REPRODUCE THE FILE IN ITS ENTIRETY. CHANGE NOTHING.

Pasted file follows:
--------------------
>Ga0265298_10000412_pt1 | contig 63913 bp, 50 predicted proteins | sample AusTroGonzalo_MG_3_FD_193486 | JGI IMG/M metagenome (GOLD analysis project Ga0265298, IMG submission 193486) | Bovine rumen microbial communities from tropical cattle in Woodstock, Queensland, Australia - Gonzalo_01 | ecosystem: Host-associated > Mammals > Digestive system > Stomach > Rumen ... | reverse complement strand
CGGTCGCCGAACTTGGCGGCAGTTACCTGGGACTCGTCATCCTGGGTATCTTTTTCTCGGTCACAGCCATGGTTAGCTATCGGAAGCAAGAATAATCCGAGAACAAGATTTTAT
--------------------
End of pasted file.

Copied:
>Ga0265298_10000412_pt1 | contig 63913 bp, 50 predicted proteins | sample AusTroGonzalo_MG_3_FD_193486 | JGI IMG/M metagenome (GOLD analysis project Ga0265298, IMG submission 193486) | Bovine rumen microbial communities from tropical cattle in Woodstock, Queensland, Australia - Gonzalo_01 | ecosystem: Host-associated > Mammals > Digestive system > Stomach > Rumen ... | reverse complement strand
CGGTCGCCGAACTTGGCGGCAGTTACCTGGGACTCGTCATCCTGGGTATCTTTTTCTCGGTCACAGCCATGGTTAGCTATCGGAAGCAAGAATAATCCGAGAACAAGATTTTAT